Severe regime restrictions introduced to stem the threat posed by Covid-19 have had a hugely adverse effect on the lives of England and Wales’ 80,000 prisoners. Since late March, visits have been cancelled, inmates are confined to their cells for 23 hours a day and vocational, educational and spiritual provision has been curtailed. Prisoners and their families live with the constant fear of the virus taking hold. The latest figures show that 24 prisoners and nine staff have died from Covid-19. At least 16 prisoners have taken their lives since the regime changed. I will start this presentation by arguing that these regime restrictions have increased what Gresham Sykes referred to as the ‘pains of imprisonment’. Imprisonment has rapidly become more punitive.
This could not have been foreseen before the pandemic emerged. However, now that we do know what serving a prison term currently entails, a decision has to be taken as to whether this increased pain of imprisonment should impact on sentencing? Two distinct though inter-related questions can be posed: (1) Should the threshold for imposing a custodial sentence be raised to reflect the fact that imprisonment has become a more onerous punishment? (2) If a custodial term remains appropriate, should the term be reduced to maintain proportionality between the seriousness of the offence and the punishment? Consideration will be given to the different conclusions reached on these points by the appellate courts in England and Wales and in Scotland. Relying on desert theory, it will be argued that the restrictions in prison regime is not only a relevant sentencing concern but a vital one. Some of the practical implications of this argument will then be discussed.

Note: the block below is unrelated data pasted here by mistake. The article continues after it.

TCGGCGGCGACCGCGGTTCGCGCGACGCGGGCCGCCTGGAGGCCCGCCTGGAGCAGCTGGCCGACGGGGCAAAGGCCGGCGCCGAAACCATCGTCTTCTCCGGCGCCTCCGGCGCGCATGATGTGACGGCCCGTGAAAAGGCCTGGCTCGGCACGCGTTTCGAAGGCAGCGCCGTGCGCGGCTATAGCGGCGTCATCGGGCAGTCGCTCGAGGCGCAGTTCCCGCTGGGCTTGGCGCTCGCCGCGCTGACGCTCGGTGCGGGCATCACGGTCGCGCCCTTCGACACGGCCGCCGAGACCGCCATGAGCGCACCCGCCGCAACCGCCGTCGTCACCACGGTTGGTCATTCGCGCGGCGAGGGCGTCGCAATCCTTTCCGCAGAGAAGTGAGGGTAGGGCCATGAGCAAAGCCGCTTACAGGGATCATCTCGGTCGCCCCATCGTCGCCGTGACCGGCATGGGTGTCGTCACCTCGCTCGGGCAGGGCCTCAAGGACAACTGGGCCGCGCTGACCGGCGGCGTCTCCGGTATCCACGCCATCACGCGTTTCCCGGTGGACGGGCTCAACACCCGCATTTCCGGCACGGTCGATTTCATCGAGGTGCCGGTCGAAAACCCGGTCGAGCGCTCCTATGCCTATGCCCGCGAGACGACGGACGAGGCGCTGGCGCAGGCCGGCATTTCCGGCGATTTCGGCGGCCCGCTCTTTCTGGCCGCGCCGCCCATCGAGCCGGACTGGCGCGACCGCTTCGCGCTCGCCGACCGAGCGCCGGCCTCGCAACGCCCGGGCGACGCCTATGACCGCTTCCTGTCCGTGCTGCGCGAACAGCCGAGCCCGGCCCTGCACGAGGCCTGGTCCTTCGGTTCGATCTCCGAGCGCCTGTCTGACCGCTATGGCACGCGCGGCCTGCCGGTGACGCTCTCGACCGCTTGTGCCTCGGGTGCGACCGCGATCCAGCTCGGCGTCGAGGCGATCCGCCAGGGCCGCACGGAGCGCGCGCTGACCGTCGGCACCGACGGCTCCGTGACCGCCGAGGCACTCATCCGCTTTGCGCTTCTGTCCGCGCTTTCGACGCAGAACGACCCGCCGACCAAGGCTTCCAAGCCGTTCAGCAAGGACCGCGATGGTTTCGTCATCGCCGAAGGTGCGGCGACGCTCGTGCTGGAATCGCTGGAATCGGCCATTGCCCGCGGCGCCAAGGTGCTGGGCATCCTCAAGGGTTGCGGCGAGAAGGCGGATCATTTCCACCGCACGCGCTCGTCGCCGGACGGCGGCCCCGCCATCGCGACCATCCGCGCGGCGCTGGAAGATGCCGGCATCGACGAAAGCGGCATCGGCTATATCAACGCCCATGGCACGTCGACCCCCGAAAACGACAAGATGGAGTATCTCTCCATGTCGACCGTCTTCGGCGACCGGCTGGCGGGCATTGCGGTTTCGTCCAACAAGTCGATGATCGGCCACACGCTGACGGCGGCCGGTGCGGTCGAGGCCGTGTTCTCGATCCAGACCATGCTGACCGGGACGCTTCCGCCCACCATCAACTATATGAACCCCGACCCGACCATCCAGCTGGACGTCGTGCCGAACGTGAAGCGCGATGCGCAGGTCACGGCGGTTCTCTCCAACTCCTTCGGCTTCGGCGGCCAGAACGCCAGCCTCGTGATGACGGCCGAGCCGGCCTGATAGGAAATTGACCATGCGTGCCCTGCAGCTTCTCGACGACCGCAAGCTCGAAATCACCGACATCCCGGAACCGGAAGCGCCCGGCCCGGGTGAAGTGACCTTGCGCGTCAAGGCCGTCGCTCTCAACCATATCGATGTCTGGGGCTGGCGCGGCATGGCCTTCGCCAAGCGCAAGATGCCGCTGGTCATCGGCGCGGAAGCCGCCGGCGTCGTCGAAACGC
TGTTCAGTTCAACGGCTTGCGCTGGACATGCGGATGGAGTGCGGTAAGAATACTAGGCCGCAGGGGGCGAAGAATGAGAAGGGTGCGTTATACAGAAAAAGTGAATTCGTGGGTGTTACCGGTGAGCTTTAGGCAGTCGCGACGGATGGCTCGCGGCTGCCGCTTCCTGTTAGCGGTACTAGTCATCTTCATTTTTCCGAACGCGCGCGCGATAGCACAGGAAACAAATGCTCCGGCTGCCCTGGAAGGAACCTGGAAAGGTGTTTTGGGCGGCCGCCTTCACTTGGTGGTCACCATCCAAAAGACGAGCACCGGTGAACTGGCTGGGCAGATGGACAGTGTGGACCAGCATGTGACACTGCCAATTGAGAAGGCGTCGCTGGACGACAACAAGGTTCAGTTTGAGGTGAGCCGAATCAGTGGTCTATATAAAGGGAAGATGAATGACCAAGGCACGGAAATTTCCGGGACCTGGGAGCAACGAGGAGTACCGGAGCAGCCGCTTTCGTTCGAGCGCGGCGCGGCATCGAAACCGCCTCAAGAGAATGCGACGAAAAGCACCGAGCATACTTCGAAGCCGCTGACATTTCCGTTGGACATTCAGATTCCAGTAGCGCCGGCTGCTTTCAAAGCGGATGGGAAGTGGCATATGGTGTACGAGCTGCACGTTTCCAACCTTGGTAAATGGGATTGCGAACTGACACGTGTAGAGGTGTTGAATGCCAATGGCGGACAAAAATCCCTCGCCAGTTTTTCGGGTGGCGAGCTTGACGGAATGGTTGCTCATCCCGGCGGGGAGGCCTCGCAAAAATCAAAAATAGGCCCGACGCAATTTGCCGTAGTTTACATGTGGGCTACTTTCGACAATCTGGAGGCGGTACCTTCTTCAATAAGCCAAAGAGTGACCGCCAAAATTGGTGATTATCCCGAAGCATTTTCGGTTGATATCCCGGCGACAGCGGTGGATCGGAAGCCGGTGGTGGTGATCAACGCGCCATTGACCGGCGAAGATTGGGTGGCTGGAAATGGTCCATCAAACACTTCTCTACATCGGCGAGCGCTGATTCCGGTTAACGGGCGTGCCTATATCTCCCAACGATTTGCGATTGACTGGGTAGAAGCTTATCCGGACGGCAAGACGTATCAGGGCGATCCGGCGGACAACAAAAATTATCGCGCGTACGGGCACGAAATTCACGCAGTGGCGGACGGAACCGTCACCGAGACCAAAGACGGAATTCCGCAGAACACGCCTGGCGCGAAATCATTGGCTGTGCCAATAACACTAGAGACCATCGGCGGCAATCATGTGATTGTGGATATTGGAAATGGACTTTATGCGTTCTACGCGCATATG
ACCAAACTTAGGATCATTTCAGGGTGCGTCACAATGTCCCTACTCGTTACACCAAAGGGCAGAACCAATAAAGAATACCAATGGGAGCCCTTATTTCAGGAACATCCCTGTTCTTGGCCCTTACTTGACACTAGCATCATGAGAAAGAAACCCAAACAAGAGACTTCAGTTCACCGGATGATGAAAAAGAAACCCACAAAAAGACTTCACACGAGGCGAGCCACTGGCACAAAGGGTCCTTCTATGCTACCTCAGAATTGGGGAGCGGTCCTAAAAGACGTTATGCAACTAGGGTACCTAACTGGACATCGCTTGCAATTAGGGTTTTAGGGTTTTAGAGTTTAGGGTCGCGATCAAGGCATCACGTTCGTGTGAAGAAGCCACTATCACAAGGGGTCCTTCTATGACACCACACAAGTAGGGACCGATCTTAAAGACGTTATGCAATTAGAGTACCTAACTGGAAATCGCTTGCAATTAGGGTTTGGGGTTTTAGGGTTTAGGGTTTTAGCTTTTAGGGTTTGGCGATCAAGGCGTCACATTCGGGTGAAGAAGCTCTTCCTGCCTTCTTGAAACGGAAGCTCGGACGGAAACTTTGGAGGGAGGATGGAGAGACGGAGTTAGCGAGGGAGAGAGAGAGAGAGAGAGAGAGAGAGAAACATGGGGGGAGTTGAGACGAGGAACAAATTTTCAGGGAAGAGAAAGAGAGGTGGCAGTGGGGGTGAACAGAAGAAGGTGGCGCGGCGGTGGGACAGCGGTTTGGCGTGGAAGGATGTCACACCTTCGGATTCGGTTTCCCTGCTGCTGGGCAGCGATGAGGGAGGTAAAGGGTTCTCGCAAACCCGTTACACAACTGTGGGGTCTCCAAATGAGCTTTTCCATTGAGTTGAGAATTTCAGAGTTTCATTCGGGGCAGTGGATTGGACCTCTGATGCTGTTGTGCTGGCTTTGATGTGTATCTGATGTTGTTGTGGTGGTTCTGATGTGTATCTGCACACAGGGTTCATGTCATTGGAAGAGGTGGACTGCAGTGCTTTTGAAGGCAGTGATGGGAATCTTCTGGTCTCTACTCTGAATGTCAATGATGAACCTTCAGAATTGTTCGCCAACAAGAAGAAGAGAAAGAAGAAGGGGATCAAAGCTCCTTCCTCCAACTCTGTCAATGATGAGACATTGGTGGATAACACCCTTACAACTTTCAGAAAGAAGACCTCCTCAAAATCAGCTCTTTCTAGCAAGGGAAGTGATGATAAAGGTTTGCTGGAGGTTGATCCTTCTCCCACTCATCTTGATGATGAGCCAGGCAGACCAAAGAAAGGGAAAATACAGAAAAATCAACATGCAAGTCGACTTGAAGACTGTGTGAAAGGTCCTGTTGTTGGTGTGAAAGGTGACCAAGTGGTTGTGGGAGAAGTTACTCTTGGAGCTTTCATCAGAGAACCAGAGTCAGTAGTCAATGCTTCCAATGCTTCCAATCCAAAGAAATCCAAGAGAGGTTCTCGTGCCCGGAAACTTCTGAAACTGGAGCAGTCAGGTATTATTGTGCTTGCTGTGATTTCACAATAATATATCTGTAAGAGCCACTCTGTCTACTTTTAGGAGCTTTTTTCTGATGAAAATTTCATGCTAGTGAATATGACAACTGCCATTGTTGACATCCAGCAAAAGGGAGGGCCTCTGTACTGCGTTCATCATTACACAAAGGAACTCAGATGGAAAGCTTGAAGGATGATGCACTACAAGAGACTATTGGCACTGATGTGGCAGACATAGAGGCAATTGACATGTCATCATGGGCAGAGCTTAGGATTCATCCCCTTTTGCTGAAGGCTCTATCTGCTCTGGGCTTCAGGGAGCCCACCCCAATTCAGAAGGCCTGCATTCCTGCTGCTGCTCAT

Gavin Dingwall is Professor of Criminal Justice Policy at De Montfort University where he teaches courses in Criminal Law and Penology. He researches primarily in Criminal Justice, but has also written on aspects of Criminal Law, Criminology and Criminal Evidence and Procedure. He serves on the Howard League for Penal Reform’s Research Advisory Group. (@GavinDingwall)
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